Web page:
Back in May on our annual holiday to Cornwall we included a day trip to the Scilly Isles, and in particular a visit to the world famous Tresco Abbey Gardens, a delightful subtropical garden just off the coast. As we have done in the past we took the helicopter from Penzance heliport. Sadly this will be the last time we are able to make the trip via this particular route as the site has been sold off to be turned into yet another supermarket. There appears to be no replacement service in the pipeline from the southern end of Cornwall so in future we may have to take the ferry (several hours each way) or a helicopter from Newquay if a direct service is established. Perhaps next time we will have to stay in the Scilly Isles itself for a few days to make it worth while.
|Just in case you had forgotten where you are....|
As well as having a large collection of plants, Tresco is also home to a collection of carved figures from boats wrecked on the rocks over the years. The figureheads in the Valhalla collection represent the final century in a tradition dating back over 3,000 years. From earliest times ships' bows have carried carvings of human or animal forms as part of the overall decoration of the vessels. The figures have altered over the centuries. Their pattern, size and shape have adapted to fit new types of ships' hulls, while their artistic style has changed to reflect contemporary fashions.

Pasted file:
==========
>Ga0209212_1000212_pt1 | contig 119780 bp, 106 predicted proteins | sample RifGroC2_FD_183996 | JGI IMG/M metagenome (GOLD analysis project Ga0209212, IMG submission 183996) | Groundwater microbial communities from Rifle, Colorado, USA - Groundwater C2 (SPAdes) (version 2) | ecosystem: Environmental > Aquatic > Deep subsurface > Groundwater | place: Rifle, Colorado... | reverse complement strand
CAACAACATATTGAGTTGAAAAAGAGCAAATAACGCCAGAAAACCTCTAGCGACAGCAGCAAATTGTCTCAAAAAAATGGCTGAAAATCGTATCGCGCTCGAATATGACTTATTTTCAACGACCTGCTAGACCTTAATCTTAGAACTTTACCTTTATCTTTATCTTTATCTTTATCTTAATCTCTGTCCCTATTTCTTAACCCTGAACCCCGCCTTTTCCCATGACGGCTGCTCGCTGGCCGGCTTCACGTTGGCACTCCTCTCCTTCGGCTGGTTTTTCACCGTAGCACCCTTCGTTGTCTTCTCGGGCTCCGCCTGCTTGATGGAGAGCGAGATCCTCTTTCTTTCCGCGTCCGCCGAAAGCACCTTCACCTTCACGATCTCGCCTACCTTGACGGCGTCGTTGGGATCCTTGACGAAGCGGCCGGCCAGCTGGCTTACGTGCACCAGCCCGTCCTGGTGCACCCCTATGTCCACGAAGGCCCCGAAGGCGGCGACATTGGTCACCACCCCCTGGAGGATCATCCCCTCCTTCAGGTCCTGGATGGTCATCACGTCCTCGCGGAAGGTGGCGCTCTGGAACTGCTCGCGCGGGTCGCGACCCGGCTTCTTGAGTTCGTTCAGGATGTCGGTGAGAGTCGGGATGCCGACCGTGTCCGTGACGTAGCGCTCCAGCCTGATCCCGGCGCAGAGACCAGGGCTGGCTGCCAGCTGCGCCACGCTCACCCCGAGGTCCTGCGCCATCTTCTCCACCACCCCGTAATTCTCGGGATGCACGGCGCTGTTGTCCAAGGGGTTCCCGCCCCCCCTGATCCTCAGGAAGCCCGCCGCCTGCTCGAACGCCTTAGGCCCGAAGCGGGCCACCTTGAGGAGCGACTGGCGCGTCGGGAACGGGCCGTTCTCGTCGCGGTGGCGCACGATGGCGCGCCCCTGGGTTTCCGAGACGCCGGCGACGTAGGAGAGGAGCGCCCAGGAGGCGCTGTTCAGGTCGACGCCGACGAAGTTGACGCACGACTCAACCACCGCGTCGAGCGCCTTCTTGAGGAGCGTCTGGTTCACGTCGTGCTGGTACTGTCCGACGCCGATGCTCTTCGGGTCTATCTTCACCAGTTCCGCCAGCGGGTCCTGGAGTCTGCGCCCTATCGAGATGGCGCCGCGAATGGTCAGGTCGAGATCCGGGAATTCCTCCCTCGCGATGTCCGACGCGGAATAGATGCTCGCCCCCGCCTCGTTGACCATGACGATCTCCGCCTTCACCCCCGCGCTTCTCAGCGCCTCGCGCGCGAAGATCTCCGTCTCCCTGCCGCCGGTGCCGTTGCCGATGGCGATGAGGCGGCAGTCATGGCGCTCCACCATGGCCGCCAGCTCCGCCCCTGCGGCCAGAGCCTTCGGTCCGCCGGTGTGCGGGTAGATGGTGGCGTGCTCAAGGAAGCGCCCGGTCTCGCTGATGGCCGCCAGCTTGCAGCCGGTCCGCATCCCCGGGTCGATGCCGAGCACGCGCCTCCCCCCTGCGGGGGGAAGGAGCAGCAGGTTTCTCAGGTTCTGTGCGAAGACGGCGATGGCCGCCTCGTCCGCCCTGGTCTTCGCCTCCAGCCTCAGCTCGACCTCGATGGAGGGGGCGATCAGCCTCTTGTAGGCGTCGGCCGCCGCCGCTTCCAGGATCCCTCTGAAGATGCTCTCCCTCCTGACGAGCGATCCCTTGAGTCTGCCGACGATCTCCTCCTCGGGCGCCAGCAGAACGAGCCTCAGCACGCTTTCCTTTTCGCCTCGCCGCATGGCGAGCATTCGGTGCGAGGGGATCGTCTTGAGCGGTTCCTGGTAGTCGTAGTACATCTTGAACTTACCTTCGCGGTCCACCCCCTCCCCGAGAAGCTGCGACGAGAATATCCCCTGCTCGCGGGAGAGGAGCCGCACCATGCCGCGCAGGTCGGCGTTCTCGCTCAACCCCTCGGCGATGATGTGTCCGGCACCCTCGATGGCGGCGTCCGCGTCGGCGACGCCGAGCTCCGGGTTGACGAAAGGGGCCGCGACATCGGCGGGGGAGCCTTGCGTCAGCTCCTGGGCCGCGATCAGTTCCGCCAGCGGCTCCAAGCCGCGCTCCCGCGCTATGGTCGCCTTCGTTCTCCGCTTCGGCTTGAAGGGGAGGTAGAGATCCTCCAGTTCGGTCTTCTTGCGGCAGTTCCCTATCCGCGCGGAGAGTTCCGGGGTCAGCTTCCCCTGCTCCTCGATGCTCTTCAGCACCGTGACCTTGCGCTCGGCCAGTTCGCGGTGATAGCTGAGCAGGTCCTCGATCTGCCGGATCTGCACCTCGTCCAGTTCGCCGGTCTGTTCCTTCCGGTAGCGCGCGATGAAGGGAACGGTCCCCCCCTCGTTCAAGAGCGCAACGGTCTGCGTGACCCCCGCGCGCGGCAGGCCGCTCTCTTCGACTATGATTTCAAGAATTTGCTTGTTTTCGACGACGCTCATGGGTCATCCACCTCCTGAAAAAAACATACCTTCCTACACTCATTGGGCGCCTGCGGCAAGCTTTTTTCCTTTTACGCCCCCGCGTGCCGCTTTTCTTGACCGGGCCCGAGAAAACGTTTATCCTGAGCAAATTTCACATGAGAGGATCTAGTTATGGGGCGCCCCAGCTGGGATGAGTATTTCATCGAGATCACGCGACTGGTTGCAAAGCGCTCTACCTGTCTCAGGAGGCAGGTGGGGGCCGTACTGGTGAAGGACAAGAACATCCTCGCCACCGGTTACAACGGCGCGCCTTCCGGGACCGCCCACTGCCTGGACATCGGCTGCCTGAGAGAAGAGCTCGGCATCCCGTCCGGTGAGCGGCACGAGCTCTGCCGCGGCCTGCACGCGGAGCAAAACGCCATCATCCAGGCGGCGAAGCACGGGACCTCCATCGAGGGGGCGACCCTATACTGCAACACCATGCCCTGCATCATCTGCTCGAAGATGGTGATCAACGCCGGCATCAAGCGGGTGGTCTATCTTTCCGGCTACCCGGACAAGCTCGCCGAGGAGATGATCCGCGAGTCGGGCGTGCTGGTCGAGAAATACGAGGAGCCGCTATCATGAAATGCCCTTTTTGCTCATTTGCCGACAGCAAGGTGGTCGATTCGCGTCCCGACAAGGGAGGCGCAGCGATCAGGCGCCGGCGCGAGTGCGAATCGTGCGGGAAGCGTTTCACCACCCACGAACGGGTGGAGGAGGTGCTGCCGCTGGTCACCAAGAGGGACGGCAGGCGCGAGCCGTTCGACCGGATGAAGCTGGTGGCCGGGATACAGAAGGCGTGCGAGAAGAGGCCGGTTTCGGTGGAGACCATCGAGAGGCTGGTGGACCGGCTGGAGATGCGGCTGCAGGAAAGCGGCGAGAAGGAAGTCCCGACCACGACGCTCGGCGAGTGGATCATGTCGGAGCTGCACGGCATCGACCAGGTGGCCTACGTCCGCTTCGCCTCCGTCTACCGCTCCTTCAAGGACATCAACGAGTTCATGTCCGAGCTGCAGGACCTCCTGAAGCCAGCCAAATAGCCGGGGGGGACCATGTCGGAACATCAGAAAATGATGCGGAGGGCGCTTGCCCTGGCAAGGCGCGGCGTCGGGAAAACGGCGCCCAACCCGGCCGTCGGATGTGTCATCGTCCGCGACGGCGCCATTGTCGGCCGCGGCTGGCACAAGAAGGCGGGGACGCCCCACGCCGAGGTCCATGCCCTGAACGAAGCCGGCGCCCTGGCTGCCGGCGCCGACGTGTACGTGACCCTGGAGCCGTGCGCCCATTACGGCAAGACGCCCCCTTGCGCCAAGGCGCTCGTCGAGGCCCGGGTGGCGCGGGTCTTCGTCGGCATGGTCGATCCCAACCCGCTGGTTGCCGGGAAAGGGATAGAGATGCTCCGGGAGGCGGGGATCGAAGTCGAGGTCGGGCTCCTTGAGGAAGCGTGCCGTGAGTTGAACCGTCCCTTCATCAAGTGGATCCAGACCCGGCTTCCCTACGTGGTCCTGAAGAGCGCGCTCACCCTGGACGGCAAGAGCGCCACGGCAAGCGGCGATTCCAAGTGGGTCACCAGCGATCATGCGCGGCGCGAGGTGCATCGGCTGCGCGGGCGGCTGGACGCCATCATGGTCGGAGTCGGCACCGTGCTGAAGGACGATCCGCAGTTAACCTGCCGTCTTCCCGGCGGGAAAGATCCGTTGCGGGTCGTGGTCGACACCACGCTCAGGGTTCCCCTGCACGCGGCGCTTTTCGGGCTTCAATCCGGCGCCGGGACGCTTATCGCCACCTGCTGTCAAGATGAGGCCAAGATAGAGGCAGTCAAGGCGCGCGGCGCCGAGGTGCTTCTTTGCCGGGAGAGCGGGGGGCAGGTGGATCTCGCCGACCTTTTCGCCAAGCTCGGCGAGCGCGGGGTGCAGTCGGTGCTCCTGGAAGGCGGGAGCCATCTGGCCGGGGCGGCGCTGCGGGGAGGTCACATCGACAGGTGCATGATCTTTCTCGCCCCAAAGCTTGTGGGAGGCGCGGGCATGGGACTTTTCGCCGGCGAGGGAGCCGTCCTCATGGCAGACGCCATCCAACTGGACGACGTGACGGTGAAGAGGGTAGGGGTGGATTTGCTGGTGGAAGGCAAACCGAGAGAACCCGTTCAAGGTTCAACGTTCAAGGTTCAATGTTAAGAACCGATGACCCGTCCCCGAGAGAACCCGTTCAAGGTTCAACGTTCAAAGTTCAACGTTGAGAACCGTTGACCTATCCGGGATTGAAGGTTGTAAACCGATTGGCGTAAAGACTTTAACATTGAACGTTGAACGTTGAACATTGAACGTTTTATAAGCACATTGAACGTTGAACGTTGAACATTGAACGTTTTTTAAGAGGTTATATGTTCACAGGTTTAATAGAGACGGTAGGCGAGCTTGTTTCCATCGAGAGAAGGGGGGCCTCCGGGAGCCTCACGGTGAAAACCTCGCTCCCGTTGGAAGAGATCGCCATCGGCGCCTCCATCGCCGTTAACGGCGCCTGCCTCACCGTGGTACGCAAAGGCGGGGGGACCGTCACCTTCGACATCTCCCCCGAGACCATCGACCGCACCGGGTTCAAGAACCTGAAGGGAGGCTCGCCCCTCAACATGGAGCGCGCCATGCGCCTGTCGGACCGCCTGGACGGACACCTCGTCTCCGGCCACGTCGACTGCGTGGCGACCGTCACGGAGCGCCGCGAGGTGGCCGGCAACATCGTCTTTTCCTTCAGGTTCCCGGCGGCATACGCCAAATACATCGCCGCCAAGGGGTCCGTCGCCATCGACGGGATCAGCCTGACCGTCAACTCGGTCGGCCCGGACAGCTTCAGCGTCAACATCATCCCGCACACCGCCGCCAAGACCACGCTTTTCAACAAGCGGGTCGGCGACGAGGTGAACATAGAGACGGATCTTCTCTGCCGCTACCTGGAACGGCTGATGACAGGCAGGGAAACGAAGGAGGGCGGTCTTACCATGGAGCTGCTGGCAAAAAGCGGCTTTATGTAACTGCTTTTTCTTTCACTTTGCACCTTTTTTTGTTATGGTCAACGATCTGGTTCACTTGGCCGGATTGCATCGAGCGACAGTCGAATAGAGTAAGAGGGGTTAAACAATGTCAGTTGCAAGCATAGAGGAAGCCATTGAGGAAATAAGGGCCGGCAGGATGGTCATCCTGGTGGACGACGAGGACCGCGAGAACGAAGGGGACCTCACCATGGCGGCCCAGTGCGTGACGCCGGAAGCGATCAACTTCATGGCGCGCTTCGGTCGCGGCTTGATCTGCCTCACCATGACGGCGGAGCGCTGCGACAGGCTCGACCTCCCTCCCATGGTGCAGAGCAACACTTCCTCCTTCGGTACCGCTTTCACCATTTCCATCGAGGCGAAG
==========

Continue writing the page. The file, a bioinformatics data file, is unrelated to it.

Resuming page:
|Tresco Children sculpture by David Wynne in silhouette|
|Despite it being a wet spring we had lovely blue skies for our trip. Meryta sinclairii|
|Washingtonia robusta (left) and Rhopalostylis sapida (two on right)|
|Large Agave americana variegata|
|Don't forget to look up! Some of the taller palms such as this Phoenix canariensis are covered in epiphytes, but with their heads above the shelter belt some look rather tatty.|
We couldn't write a blog post about the Tresco Abbey Gardens without showing a couple of photos of the small portion of the ruins that remain.
|The rocks are covered in all manner of succulents and other xerophytes|
|Tall Phoenix canariensis in the background and Cordyline indivisa in the bottom left|
|Gaia, the Earth Goddess, surrounded by Cordyline indivisa|
|Looking back up the Neptune Steps to the bust of Neptune|
|360 degree Trachycarpus fortunei leaves|
|Schefflera digitata with juvenile leaves|
We have been to Tresco four times over the last few years, it seems strange to think that we will have to change the way we get there from now on, but despite that I know we will be back again soon!